There has been a search for an ideal or perfect structure because of its impact on the business model. The right structure depends on the environment, the vision, the values, the purpose, the goals and priorities, the skill and experience levels, the culture, the team, etc. Each of these is unique, which makes recommending the “right” structure very difficult. However there are a few things that of high performing organisational structures have in common:
Intense customer focus
All systems, structures, processes are aimed at the customer. The customer is central in all its activities, including innovation. The management team managers drive the organisation in constant dialogue with customers and partners.
Every activity of the organisation is team based. The team based approach is at every level, horizontal, vertical and across. This team approach is used to manage regions, branches, processes, and complete business units.
Highly autonomous and decentralized
A wide range of small business units or businesses are created throughout the organisation. Local teams have the freedom to adjust or re-design the companies offering to suit the local market needs. They also have the power to develop new experimental prototypes.
The senior managers provide the shape of the organisation through the strategy, leadership, the parameters (defined by vision, values, and purpose) and serve the managers to execute at the best of their ability. There is a complete focus on what customers actually want and are willing to pay for. The systems and structure are designed to serve the servers and producers, not management and the bureaucracy. Lean and not mean.
Focus on networks, partnerships and alliances
Organisational boundaries blur as teams reach out, in, or across to get the expertise, materials, capital, or other support they need to meet customer needs and develop new markets. Learning how to partner with other teams or organizations is now a critical performance skill.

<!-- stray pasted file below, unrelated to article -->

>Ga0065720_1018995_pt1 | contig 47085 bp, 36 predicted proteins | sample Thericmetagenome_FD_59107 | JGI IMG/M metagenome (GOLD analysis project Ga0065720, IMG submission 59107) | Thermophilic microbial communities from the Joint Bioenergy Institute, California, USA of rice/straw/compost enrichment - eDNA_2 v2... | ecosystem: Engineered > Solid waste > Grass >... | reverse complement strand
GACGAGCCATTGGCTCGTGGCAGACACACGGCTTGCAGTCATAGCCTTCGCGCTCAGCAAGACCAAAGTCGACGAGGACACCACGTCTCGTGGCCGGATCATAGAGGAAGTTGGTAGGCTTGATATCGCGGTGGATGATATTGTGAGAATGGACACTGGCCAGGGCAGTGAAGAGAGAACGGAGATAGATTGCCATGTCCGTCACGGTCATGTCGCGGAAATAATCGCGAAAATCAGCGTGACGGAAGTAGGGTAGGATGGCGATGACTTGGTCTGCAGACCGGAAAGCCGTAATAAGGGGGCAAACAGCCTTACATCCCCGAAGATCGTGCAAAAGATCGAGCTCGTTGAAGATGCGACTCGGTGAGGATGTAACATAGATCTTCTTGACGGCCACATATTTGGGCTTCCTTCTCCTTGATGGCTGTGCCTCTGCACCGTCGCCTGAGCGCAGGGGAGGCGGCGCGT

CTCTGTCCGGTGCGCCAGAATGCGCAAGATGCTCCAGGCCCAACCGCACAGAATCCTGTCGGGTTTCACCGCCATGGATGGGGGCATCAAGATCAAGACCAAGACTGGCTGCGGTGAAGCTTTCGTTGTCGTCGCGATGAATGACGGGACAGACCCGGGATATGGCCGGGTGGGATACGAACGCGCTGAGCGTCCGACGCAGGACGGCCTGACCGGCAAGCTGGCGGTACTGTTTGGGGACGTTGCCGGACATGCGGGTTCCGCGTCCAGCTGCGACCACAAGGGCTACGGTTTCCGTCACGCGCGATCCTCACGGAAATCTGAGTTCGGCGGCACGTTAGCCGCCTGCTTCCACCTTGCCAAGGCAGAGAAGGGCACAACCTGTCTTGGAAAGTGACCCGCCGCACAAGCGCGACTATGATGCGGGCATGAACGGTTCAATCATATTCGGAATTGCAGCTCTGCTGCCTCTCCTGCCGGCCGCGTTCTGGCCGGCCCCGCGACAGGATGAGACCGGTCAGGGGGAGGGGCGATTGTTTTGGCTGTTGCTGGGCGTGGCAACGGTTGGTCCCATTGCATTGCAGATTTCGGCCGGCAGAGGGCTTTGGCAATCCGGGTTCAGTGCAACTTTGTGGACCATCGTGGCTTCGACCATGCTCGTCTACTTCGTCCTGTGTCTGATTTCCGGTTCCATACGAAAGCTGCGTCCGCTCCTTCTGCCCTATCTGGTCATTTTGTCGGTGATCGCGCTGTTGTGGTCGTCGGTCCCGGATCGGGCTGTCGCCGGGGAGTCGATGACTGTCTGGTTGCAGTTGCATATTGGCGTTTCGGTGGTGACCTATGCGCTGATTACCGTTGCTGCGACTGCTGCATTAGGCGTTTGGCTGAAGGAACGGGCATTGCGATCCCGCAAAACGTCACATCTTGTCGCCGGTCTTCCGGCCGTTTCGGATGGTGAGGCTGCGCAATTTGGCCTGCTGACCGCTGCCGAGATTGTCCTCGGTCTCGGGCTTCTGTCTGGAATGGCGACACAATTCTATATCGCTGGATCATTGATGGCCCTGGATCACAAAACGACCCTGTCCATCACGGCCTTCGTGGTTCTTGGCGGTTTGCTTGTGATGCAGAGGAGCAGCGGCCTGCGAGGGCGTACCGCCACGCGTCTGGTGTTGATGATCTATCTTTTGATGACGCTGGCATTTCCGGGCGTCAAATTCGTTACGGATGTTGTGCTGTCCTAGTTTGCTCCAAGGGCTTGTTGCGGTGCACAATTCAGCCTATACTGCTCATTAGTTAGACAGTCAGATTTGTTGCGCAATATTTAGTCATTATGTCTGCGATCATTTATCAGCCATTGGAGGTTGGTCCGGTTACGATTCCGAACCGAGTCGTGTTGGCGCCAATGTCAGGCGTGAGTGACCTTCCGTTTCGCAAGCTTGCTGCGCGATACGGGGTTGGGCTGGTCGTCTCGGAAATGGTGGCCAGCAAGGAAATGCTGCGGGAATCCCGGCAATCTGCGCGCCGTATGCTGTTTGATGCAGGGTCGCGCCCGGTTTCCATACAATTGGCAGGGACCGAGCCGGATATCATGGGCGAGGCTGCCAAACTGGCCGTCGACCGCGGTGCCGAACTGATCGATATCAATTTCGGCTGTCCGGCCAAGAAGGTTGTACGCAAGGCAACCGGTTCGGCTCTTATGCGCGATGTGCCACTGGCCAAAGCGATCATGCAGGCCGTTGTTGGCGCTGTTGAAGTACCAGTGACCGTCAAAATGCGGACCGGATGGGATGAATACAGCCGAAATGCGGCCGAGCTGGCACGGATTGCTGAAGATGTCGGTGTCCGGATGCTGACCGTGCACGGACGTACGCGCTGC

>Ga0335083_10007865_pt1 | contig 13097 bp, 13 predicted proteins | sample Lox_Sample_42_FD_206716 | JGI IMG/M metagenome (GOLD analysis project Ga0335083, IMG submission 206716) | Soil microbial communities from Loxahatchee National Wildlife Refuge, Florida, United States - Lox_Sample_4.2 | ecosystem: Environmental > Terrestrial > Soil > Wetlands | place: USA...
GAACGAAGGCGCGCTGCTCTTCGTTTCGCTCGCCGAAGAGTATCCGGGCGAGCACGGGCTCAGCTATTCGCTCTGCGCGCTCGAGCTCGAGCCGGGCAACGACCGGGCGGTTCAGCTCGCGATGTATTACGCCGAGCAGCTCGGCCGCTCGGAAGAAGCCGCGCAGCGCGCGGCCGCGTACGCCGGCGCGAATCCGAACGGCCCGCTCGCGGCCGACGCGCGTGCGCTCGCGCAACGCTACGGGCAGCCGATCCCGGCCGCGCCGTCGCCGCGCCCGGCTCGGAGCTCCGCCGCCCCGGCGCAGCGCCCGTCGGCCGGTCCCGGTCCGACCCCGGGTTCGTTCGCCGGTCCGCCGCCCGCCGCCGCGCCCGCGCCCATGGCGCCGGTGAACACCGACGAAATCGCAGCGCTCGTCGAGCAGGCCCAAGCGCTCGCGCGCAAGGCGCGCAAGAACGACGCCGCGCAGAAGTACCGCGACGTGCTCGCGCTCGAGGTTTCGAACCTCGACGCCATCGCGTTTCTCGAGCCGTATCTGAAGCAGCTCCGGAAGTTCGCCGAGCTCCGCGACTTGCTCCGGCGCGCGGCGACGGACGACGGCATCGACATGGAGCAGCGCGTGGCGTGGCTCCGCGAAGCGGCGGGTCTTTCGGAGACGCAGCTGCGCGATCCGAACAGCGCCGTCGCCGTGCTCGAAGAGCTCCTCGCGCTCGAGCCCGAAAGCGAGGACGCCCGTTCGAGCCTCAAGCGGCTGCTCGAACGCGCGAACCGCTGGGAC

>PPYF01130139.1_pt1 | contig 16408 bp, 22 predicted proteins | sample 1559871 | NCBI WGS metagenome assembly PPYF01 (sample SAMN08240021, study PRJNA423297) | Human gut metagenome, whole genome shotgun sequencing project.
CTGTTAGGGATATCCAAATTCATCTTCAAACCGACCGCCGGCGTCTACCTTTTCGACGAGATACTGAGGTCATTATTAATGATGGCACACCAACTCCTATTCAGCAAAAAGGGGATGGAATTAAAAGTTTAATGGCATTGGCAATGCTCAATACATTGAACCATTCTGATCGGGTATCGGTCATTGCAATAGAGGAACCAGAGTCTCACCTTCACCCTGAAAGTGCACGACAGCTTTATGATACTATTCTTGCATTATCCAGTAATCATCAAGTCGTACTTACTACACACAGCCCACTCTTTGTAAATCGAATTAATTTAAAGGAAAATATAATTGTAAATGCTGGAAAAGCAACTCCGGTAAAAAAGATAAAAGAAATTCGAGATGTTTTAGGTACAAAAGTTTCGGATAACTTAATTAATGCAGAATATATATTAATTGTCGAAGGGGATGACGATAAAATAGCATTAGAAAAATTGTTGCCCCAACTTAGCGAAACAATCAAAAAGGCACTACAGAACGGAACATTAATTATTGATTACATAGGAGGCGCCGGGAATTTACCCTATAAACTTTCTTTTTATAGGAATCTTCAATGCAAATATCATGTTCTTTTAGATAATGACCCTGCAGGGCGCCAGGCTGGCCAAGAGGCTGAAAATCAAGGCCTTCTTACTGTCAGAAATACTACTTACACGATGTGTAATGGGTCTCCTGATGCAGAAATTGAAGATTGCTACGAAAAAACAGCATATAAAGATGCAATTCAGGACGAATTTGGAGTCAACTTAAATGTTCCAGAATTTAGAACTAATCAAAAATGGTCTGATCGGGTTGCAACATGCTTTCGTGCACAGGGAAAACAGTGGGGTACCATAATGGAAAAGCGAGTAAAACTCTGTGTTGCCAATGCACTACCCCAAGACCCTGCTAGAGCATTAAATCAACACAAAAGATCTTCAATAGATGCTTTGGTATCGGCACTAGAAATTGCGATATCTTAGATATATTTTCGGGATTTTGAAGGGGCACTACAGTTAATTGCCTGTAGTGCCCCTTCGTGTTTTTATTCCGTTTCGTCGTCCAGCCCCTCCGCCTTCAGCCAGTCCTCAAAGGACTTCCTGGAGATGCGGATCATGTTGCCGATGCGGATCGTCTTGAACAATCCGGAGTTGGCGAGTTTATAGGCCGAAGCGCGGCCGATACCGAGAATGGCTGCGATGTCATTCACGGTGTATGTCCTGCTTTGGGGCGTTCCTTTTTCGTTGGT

Fewer and more focused staff professionals
Accountants, human resource professionals, improvement specialists, purchasing managers, engineers and designers, and the like, are either in the midst of operational action as a member of an operational team, or they sell their services to a number of teams. Many teams are also purchasing some of this expertise from outside as needed.
Few management levels
Spans of control stretch hundreds of people (organized in self-managing, self organising teams) to one manager. Effective managers are highly skilled in leading, directing (establishing goals and priorities), and developing (training and coaching).
One customer contact point
Continuity with the customer is maintained by an unchanging small group or individual. Internal service and support systems serve the needs of this person or team. The focus of the organisation is on coordinating and managing the customer relationship.
Bookbuzz tip: Read “Starfish and the spider”, which is book that explains, why, for example, the Spanish were capable of beating the Aztecs in less than a year (by destroying the HQ, i.e. the capital) and why it took 300 years to beat the Apaches (they had independent, decentralised fighting units and no HQ). It explains the success of Napster and why you can’t beat movement (versus a (centralised) organisation). In short: if you have an HQ you are out of date.